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Mine is just under 500 words, and as always, gentle comments are welcome.
He lifted his head as he heard the noise. Somewhere beyond the alley, maybe a street away. He sniffed the warm night air. Usual stuff, ordure, overflowing bins, not so much oil or gasoline. Since the virus, not so many cars were about, and none after nightfall, save for cops.
He could still remember the old days, when the nights were full of bustle, lights, chatter, and then just shaded lights, and bustle of a more furtive kind.
Now it was still each night, save for the odd person who decided that night was the time to escape lockdown. It didn’t help him, though. That sort of person was the least of his troubles.
No, it was the gangs who had moved in from the suburbs, they were what he was worried about. Why they thought the city had richer pickings, he couldn’t fathom. There were more yards in the suburbs, more places to hide, more critters to eat. Here the pickings were slimmer, even though the trash cans were as full as ever. That was because the nightly emptyings had stopped.
It all made his youngsters careless. Nothing much to watch for, and meals in almost every alley.
Unless the gangs saw you. Then you could expect trouble.
Where was his eldest?
Should he investigate that noise?
He moved along the alley, stealing through the shadows and slinking low against the wall when there were none.
At the end he looked out, and sniffed. No sign of his son. No more noises either. He considered his options. Leave it, and leave his son to his fate. He could imagine the teasing he’d get in the morning when his son came in, full of himself and his bravery. It would be a tall tale, no doubt.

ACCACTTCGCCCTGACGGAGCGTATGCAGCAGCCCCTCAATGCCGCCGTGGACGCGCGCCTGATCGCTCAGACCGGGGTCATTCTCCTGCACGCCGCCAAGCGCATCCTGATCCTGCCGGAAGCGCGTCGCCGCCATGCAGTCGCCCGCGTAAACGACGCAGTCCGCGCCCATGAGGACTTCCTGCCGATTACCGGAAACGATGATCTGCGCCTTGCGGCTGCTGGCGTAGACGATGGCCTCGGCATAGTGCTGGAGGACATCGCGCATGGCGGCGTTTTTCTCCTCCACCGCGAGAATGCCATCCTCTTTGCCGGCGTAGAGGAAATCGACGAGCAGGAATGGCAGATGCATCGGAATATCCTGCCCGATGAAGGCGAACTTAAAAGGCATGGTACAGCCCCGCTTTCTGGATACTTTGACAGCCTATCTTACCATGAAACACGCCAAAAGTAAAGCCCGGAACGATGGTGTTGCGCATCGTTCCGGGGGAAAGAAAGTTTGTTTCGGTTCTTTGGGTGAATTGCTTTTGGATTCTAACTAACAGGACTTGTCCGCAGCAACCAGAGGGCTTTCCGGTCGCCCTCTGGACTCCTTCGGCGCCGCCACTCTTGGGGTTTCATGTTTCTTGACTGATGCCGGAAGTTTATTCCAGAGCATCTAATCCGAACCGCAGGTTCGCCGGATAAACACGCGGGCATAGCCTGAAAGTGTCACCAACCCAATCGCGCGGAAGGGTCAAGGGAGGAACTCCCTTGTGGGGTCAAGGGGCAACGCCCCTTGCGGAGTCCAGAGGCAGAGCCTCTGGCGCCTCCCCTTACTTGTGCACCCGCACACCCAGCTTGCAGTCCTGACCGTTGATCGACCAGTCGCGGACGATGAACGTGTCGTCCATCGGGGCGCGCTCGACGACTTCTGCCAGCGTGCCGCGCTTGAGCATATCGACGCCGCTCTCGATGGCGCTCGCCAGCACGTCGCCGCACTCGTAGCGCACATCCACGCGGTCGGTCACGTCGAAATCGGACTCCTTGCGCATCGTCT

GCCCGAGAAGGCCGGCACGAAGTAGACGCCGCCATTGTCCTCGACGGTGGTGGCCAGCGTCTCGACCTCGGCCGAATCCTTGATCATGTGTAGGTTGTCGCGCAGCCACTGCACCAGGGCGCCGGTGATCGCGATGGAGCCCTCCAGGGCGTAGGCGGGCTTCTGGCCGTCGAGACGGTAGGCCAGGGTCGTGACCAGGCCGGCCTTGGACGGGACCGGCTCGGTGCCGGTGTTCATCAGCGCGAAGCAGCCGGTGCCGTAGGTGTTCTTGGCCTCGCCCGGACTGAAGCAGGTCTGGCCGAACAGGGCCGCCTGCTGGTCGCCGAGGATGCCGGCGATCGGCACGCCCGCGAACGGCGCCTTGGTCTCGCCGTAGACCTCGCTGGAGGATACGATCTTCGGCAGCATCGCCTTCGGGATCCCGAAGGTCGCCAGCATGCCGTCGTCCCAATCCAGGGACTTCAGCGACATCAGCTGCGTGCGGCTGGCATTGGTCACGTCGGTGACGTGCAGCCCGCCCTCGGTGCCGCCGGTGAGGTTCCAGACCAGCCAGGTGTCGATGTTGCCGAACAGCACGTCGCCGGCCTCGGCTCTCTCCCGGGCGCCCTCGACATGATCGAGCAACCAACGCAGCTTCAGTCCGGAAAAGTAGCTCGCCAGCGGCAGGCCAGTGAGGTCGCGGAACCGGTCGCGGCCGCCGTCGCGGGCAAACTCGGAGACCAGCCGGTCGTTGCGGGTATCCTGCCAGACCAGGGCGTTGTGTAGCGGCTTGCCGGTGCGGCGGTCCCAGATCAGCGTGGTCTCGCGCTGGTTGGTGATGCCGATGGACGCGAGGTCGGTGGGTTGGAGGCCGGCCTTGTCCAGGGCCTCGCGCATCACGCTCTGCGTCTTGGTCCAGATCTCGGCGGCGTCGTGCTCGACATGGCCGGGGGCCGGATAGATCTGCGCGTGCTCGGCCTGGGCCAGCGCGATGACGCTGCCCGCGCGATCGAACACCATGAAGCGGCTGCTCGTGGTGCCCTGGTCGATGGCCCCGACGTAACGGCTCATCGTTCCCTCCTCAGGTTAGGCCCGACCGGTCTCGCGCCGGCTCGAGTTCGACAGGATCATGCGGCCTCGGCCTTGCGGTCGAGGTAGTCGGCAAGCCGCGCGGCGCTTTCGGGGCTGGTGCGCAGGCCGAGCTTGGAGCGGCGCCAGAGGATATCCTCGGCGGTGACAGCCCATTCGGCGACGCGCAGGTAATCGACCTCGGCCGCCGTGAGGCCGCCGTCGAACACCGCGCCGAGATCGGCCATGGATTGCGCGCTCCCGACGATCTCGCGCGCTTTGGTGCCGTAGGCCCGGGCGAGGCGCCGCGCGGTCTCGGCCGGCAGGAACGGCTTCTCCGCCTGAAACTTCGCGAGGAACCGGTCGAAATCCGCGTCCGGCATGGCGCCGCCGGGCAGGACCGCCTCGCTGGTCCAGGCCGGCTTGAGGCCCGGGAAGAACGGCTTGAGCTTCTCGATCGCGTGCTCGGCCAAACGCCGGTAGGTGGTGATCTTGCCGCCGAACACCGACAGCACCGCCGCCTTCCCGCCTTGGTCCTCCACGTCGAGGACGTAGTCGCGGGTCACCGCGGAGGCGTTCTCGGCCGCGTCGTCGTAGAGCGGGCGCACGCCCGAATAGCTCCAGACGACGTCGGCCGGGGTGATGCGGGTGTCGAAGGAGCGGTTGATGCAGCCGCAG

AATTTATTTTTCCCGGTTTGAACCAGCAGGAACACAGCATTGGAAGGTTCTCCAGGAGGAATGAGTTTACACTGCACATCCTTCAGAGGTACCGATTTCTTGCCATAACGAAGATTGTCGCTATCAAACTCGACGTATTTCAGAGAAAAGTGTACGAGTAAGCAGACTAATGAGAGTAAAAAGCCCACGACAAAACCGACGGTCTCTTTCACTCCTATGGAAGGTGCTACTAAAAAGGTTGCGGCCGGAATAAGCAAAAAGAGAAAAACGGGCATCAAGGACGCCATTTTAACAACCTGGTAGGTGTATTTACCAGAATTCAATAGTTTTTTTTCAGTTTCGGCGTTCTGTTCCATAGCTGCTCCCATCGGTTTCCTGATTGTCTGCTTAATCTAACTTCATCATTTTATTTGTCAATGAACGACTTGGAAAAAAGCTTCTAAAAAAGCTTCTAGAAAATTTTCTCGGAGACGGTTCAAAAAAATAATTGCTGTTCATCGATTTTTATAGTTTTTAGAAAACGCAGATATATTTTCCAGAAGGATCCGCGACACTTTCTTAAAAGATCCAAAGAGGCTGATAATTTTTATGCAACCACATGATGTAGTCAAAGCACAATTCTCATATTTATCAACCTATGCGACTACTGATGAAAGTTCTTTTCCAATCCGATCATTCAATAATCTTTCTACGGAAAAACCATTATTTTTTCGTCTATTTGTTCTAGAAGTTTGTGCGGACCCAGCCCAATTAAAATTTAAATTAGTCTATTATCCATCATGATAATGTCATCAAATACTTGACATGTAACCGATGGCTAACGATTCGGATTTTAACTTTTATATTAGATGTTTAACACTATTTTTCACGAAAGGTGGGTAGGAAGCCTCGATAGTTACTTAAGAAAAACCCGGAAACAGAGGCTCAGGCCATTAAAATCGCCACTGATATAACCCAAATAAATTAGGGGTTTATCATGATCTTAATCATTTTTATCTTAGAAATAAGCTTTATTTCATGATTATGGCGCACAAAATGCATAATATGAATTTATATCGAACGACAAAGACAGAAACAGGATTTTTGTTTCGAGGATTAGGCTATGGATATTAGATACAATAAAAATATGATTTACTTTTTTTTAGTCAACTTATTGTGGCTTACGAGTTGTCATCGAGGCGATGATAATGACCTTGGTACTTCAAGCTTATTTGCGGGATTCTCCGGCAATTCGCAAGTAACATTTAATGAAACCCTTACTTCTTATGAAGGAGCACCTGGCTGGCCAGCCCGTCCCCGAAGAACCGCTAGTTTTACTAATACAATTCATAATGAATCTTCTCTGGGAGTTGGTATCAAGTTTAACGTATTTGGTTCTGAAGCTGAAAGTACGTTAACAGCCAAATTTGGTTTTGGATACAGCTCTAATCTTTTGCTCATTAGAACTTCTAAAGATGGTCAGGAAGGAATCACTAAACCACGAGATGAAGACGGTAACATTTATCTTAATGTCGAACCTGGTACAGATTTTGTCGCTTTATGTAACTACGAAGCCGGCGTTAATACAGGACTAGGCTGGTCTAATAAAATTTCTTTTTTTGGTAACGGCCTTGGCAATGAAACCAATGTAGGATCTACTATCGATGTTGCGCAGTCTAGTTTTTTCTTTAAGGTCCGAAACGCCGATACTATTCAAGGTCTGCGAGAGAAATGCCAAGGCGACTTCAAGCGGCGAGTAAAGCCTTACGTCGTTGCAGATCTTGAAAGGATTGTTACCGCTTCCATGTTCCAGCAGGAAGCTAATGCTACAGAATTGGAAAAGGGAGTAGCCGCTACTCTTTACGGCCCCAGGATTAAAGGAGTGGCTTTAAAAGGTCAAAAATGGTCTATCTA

But then, what if it wasn’t?
He decided on the source he’d heard earlier. He knew the street, an alley collecting the backstage tunnels from three or four theaters. Broadway had been dark for several seasons now; he could hardly remember the last time the crowds had come.
Yes, his son would have ventured there—but what of the gangs? It could be a good place for them, too.
There was a light, flickering, around a corner.
He could smell a person, a hobo probably. Why had he lit a fire?
He could smell blood too, some spilt recently.
Poking his nose around the corner, he took in the scene in one glimpse, and pulled back again. A person, shrouded with layers of shapeless clothing, lit up by a fire, where he had a body propped across it. He held sticks with meat on them into the flames too.
And on the wall behind him, showing russet in the glow of the fire, seven pelts hung, spreadeagled, at various stages of drying.
So that’s where the last gang had got to.
And the last pelt…
He choked and ran.
© J M Pett 2020
And if you haven’t guessed, the inspiration from my #30DaysWild is urban foxes. I have no ideas if they have them in New York, but they do in London.